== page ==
Find the routine for you

This will be a different learning experience for everyone – some families have children in kinder, some in high school. So it make sense that routines will vary depending on age, and depending on individual children. What works for your neighbour may not work for your children, and that’s okay – it’s about finding a routine that is productive and working well for your family.

Fiona Hitchiner, Parents At Work’s Strategic Partnership Director, is working from home alongside her husband - a primary school teacher who is running classes remotely - and their two sons who are doing virtual school classes.

“We make the boys wear school uniform so they know it is a school day and they are expected to behave as if they are at school,” says Fiona. “I try to have breaks when they are on morning tea or lunch. I’m also only planning the next day ahead - it’s too  hard to plan far ahead at the moment; work and school is changing so quickly. This is what works for us, but I know others who are managing things very differently and that works for them.”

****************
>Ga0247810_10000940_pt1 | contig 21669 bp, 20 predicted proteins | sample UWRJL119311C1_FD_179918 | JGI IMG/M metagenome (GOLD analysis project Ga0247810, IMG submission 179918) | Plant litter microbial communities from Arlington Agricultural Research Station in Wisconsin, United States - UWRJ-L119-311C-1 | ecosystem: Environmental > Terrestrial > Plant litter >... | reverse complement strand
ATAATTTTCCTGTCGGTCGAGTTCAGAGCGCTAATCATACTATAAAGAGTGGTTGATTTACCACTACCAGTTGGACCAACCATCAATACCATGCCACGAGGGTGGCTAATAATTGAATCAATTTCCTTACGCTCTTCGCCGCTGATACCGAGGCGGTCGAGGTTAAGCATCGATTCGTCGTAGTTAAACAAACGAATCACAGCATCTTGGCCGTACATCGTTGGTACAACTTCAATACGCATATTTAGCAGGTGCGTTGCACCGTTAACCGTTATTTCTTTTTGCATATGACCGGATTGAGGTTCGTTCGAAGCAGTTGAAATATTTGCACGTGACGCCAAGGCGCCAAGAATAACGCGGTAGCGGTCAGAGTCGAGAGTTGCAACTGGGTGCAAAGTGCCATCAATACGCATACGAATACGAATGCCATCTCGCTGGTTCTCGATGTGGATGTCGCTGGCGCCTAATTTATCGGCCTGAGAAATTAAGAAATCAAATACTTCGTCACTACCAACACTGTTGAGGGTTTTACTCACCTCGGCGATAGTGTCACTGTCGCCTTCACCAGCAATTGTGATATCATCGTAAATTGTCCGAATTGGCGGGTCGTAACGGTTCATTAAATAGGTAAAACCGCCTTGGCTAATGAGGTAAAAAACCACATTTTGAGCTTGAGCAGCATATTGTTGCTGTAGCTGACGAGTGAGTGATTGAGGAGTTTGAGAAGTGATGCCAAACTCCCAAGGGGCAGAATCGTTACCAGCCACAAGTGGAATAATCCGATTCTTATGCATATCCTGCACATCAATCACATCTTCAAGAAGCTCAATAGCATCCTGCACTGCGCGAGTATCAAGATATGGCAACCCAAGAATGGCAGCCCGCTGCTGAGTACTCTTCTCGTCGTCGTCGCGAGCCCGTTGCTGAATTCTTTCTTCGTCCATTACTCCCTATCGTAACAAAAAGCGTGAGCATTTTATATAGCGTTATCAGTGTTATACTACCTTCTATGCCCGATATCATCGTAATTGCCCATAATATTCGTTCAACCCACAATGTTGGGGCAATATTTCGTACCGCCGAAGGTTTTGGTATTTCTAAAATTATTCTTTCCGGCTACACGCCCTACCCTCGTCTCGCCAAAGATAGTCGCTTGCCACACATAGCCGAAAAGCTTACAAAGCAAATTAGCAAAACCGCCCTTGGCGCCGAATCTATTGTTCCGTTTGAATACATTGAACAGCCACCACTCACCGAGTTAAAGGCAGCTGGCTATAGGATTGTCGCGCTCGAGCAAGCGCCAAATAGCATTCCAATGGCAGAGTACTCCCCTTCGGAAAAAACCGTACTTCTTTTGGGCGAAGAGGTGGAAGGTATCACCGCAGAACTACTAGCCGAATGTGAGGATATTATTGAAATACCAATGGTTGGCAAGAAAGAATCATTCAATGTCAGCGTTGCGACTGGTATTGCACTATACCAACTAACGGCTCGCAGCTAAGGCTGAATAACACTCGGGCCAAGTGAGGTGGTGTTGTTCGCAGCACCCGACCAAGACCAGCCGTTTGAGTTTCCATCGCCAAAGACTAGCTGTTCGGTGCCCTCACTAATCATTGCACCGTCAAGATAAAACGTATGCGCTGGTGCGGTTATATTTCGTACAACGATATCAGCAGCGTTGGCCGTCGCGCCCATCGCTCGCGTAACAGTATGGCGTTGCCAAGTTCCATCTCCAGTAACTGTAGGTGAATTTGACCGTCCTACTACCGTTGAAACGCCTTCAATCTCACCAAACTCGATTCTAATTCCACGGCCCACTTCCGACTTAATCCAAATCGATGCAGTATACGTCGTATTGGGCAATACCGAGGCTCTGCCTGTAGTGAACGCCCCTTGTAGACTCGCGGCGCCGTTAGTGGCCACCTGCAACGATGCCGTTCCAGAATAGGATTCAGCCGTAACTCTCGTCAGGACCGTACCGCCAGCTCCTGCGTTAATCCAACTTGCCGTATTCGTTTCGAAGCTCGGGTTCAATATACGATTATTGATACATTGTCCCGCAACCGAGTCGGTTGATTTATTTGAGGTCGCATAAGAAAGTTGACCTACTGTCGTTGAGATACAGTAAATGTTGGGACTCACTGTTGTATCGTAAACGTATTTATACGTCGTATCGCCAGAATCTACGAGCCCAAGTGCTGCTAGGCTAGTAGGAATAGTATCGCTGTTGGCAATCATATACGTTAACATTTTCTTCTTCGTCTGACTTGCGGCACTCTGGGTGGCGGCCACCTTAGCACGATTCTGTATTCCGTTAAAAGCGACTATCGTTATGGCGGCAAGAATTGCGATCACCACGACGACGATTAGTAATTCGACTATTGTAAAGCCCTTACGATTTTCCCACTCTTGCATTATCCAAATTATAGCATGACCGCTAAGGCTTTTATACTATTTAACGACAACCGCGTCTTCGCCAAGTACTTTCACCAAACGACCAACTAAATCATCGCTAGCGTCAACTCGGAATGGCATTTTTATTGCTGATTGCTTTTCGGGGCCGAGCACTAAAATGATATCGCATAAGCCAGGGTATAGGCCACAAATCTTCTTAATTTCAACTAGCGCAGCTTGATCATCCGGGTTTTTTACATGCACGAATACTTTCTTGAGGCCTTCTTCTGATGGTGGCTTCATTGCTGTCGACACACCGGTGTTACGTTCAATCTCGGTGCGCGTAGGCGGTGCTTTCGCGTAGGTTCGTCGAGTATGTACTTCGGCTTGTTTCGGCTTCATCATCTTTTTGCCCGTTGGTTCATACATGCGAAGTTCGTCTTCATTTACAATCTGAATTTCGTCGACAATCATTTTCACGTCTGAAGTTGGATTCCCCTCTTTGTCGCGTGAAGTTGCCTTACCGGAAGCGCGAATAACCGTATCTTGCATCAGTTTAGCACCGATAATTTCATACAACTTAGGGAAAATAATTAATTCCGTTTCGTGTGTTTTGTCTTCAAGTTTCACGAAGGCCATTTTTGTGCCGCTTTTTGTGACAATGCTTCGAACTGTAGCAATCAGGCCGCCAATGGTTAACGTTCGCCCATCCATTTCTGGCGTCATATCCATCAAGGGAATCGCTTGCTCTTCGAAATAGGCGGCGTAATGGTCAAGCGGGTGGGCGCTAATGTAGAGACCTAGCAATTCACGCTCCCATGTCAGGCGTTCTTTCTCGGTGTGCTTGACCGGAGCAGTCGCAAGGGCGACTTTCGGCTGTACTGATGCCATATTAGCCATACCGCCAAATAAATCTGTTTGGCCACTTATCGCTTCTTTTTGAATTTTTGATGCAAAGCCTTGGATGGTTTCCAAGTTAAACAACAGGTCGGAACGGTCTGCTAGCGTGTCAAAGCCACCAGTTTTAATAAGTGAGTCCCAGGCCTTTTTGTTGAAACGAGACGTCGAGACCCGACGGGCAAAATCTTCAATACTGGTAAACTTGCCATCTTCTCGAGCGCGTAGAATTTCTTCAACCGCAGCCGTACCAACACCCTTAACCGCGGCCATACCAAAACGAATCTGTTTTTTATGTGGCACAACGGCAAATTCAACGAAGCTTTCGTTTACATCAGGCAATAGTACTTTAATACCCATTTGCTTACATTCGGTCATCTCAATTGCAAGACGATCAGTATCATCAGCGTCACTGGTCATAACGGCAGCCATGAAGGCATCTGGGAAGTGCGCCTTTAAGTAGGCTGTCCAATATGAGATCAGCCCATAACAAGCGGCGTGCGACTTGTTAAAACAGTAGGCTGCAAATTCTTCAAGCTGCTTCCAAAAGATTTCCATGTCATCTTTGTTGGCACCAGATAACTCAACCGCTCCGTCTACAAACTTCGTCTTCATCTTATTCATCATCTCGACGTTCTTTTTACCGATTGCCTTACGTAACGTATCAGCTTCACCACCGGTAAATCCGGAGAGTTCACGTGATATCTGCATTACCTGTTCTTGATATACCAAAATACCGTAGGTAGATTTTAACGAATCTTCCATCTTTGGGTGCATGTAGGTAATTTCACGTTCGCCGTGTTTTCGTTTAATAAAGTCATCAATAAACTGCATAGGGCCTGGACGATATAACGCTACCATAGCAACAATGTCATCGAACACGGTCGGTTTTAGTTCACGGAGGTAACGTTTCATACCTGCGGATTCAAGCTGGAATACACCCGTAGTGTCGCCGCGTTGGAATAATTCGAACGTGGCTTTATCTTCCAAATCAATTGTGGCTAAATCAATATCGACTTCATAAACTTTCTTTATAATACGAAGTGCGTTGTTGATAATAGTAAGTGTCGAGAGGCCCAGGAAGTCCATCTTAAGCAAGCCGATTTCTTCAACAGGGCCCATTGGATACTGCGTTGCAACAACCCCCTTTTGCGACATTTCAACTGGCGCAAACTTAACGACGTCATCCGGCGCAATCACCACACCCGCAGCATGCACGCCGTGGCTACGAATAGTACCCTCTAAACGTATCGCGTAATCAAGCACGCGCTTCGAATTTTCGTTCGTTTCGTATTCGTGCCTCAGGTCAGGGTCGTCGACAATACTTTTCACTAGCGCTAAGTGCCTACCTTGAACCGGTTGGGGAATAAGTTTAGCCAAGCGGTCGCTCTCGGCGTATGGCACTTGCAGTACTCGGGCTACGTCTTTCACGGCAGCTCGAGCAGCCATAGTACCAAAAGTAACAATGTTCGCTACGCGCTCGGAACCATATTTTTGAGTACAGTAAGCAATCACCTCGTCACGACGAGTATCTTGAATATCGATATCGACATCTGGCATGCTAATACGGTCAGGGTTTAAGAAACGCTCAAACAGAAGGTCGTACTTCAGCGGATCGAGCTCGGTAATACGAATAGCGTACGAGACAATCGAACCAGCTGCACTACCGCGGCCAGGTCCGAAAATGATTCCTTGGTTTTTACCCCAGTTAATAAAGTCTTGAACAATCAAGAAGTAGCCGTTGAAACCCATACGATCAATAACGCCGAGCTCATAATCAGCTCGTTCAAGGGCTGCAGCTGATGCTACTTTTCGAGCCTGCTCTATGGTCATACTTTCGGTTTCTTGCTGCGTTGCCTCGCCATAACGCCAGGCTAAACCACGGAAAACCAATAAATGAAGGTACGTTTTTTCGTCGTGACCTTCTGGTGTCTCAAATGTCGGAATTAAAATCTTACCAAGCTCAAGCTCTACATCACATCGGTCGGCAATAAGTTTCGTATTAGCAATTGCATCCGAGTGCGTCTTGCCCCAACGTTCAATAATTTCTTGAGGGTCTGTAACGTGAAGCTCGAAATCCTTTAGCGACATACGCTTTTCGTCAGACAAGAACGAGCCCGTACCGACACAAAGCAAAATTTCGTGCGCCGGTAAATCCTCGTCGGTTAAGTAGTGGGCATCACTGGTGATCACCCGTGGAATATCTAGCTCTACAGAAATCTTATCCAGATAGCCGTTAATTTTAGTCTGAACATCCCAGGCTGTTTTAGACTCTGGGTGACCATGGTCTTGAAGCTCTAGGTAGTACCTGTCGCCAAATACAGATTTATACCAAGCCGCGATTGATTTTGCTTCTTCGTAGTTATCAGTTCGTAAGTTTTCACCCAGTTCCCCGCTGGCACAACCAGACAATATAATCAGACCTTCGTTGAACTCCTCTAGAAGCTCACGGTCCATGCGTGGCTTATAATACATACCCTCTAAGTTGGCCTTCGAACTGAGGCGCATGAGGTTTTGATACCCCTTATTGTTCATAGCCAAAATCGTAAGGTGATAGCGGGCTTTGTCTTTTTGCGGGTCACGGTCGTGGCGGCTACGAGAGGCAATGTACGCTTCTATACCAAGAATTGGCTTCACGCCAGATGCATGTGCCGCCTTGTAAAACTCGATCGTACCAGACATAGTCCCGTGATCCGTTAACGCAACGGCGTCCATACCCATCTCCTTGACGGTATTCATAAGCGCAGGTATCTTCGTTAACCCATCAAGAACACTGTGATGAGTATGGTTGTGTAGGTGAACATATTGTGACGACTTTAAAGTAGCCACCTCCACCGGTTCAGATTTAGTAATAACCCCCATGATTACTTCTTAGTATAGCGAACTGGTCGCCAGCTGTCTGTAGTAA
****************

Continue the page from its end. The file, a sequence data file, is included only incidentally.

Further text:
Create the right space

The space in which we work is incredibly important and conducive to our productivity, and the same goes for kids. The type and size of space that is available for each member of the family will of course depend on where we each live, but even just defining a physical space as their own can help both parents and children to feel calmer, more positive about working or learning, and more constructive.